United States District Court, N.D. California
DISCOVERY ORDER RE: DKT. NOS. 52, 53, 54, 55,
MARIA-ELENA JAMES United States Magistrate Judge
before the Court are five discovery letter briefs.
See Dkt. Nos. 52-56. The Court scheduled a
telephonic conference for June 20, 2017 to address the
parties' disputes (Notice, Dkt. No. 57), but Counsel for
Plaintiffs informed the undersigned's courtroom deputy by
email that the parties would be unavailable to speak with the
Court at that time because they would be attending a
deposition in this matter. In the interest of time, the Court
resolves these letter briefs without the benefit of oral
argument. See Fed. R. Civ. P. 78(b); Civ. L.R.
considered the parties' positions, the relevant legal
authority, and the record in this case, the Court issues the
putative class action, Plaintiffs allege that since 2008,
Defendants have charged their tenants late fees that violate
California Civil Code § 1671. See First Ltr.
Br. at 1, Dkt. No. 52. Whether the provision is lawful under
California law depends in part on whether Defendants adopted
the late fee as an attempt to recover actual costs they
incurred as a result of late rent payments, or whether late
fees serve as a source of profits. See Second Ltr.
Br. at 1, Dkt. No. 53. The Presiding Judge in this matter
referred discovery matters to the undersigned. See
Referral Order, Dkt. No. 49. Plaintiffs' deadline for
moving for class certification is August 18, 2017. First Ltr.
Br. at 4.
Rule of Civil Procedure 26 provides that a party may obtain
discovery “regarding any nonprivileged matter that is
relevant to any party's claim or defense and proportional
to the needs of the case[.]” Fed.R.Civ.P. 26(b)(1).
Factors to consider include “the importance of the
issues at stake in the action, the amount in controversy, the
parties' relative access to relevant information, the
parties' resources, the importance of the discovery in
resolving the issues, and whether the burden or expense of
the proposed discovery outweighs its likely benefit.”
Id. Discovery need not be admissible in evidence to
be discoverable. Id. However, “[t]he parties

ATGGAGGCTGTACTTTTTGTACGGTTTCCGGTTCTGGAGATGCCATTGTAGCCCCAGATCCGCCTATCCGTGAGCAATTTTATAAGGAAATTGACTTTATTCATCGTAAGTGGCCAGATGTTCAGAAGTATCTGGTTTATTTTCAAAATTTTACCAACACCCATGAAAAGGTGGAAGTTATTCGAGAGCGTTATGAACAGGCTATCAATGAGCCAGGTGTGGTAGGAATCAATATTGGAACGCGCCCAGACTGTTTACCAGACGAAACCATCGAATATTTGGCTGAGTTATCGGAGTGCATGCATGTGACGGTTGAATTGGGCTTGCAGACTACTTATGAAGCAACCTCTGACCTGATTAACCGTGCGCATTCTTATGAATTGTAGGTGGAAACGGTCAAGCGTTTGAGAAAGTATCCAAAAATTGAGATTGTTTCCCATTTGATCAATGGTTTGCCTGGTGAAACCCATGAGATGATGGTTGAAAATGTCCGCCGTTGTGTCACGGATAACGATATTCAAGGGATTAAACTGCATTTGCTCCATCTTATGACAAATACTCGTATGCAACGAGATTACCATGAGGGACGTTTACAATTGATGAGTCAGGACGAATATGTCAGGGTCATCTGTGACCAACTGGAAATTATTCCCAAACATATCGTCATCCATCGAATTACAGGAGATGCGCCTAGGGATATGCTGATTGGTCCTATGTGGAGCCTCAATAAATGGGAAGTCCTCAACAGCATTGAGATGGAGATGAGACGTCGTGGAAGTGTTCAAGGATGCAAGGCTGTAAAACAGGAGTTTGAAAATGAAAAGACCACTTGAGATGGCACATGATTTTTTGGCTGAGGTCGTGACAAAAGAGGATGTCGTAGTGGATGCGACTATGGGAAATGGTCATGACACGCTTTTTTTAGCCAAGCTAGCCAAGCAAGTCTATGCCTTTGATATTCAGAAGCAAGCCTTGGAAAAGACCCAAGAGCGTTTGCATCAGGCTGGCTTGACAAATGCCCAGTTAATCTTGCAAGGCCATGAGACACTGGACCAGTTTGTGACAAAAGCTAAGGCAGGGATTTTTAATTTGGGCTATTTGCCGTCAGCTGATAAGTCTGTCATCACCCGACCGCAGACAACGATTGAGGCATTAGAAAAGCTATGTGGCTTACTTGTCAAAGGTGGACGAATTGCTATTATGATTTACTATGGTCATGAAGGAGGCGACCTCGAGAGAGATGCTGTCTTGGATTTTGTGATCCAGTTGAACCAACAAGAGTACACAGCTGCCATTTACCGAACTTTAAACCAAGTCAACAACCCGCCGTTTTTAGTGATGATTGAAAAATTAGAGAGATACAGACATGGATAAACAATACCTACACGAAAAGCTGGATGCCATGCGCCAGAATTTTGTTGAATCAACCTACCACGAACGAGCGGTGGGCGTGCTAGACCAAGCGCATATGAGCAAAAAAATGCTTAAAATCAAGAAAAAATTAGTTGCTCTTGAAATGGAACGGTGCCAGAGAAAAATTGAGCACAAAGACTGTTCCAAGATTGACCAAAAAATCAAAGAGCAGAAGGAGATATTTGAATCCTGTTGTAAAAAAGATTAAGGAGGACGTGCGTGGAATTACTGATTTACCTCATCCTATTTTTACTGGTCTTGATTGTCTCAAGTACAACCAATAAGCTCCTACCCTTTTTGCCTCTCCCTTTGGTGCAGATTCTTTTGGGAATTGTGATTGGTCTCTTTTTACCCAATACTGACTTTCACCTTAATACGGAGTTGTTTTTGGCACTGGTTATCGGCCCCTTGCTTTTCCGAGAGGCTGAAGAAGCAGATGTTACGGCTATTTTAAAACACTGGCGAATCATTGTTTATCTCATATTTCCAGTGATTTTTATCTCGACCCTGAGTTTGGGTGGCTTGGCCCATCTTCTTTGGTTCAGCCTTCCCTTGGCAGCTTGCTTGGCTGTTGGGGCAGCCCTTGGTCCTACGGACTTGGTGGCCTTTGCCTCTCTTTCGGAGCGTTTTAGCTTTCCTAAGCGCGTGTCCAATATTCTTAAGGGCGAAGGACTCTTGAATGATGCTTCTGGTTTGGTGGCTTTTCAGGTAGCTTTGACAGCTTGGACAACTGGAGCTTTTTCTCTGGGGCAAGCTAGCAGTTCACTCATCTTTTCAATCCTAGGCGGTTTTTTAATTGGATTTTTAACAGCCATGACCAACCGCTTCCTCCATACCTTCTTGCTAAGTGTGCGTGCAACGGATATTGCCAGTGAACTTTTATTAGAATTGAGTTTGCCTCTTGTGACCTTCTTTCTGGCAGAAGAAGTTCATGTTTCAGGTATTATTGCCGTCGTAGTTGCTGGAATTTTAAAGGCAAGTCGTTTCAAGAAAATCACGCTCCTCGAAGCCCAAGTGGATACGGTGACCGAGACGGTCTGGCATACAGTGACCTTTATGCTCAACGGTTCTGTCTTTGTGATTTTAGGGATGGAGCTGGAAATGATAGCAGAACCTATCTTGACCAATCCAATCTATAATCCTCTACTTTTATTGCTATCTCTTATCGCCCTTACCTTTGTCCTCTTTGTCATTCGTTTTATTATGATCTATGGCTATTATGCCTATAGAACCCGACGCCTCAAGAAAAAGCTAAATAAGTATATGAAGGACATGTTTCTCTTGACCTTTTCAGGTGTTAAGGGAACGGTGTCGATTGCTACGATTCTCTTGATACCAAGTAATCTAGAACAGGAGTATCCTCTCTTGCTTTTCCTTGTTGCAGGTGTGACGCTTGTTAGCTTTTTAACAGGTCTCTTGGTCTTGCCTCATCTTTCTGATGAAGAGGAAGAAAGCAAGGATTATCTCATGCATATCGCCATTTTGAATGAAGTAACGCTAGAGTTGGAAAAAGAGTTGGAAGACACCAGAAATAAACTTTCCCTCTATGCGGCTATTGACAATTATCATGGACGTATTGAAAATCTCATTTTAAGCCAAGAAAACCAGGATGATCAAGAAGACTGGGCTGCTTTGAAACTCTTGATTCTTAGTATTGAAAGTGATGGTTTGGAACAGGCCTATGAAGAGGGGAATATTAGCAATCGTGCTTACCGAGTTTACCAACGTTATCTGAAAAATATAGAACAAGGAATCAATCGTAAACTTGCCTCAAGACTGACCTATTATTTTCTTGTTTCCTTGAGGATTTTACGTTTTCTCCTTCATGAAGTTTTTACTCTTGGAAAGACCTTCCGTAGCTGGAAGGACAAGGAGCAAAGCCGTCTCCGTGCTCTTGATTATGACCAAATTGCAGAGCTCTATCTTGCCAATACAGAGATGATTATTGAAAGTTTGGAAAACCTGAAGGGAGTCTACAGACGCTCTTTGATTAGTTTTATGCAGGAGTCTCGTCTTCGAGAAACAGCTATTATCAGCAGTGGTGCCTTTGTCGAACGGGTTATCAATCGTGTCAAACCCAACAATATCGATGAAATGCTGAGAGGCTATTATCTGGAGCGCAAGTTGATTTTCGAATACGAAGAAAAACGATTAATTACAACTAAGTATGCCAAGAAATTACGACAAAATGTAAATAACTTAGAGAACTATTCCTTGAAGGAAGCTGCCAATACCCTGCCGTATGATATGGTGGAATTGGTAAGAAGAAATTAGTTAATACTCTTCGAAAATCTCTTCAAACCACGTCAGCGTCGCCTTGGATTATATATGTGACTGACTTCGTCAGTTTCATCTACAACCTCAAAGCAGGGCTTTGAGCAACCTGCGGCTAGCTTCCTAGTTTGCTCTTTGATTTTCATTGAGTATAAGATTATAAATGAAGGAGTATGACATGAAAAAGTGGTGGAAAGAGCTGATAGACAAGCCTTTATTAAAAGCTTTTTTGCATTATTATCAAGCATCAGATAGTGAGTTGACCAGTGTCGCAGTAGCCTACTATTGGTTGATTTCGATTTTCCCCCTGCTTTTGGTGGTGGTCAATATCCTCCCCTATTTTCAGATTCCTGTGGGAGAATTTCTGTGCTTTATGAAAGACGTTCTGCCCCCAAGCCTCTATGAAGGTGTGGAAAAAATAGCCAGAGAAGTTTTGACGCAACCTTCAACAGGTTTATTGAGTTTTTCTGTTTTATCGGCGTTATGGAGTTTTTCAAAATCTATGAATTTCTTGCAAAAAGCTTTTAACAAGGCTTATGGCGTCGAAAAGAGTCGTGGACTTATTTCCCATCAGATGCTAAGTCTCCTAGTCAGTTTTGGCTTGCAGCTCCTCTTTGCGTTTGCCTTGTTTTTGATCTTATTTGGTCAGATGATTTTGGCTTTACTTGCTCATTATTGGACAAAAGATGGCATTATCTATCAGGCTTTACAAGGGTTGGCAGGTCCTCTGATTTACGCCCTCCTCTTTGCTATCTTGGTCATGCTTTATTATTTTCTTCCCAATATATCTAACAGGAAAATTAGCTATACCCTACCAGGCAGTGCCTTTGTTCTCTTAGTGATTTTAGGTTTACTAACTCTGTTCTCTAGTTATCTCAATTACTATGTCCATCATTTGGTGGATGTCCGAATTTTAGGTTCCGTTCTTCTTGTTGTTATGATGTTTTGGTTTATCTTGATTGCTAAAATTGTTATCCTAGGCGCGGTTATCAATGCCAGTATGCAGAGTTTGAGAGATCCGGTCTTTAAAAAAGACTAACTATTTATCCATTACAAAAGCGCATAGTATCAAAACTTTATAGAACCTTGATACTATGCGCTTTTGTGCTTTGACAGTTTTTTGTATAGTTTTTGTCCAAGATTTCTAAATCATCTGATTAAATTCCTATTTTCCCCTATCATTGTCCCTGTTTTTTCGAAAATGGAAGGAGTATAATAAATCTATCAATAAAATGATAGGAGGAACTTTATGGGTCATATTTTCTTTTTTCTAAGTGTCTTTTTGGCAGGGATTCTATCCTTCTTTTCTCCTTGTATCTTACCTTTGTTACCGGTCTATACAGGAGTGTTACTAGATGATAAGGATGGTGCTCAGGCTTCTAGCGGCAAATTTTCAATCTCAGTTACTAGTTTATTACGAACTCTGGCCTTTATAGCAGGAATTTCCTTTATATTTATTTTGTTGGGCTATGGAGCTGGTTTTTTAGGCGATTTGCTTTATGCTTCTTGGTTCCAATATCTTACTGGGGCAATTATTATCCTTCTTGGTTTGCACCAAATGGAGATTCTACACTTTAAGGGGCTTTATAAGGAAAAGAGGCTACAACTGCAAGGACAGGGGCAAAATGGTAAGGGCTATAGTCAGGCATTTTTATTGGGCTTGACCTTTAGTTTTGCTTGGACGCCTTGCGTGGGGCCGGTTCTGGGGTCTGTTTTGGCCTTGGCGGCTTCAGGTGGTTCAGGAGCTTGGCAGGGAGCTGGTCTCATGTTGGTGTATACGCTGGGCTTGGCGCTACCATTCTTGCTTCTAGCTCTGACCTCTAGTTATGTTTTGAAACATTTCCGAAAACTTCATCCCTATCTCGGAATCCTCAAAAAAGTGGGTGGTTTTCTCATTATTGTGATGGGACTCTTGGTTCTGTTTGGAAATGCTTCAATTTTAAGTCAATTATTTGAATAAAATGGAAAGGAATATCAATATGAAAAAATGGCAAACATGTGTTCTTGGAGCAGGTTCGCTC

and the court have a collective responsibility to consider
the proportionality of all discovery and consider it in
resolving discovery disputes.” Fed.R.Civ.P. 26 advisory
committee notes (2015 amendments). Thus, there is “a
shared responsibility on all the parties to consider the
factors bearing on proportionality before propounding
discovery requests, issuing responses and objections, or
raising discovery disputes before the courts.”
Salazar v. McDonald's Corp., 2016 WL 736213, at
*2 (N.D. Cal. Feb. 25, 2016); Goes Int'l, AB v. Dodur
Ltd., 2016 WL 427369, at *4 (N.D. Cal. Feb. 4, 2016)
(citing advisory committee notes for proposition that parties
share a “collective responsibility” to consider
proportionality and requiring that “[b]oth parties . .
. tailor their efforts to the needs of th[e] case”).
26(c) “confers broad discretion on the trial court to
decide when a protective order is appropriate and what degree
of protection is required.” Seattle Times Co. v.
Rhinehart, 467 U.S. 20, 36 (1984). “The court may,
for good cause, issue an order to protect a party or person
from annoyance, embarrassment, oppression, or undue burden or
expense, ” including by (1) prohibiting disclosure or
discovery; (2) conditioning disclosure or discovery on
specified terms; (3) preventing inquiry into certain matters;
or (4) limiting the scope of disclosure or discovery to
certain matters. Fed.R.Civ.P. 26(c)(1).
Court explicitly ordered the parties to discuss the
proportionality of the disputed requests during their
in-person meet and confer efforts. See Order, Dkt.
No. 50. Despite this prior guidance, Plaintiffs do not
address the proportionality of their requests in the letter
Emails of Custodians Involved in Decision to Change Late Fee
Policy in 2008
Plaintiffs (1) seek the identity of employees involved in the
decision to adopt the late fee policy in 2008; (2) request
that Defendants certify whether the email accounts for those
employees have been destroyed, and if not, the format in
which the emails still exist; (3) ask the Court to order
Defendants to search any emails that exist in searchable
format using six search terms; and (4) demand Defendants
explain to the Court in writing “whether such emails
have, in fact, been deleted, or whether they are
recoverable.” See First Ltr. Br. at 3-4.
respond that they have not refused to identify custodians,
that the at-issue custodians stopped working for Equity
Residential (the “Company”) “long
before” Plaintiffs filed this lawsuit, and that emails
from the relevant time period no longer exist unless they
were specifically saved into an electronic file or printed
and saved in a hard copy folder. Id ...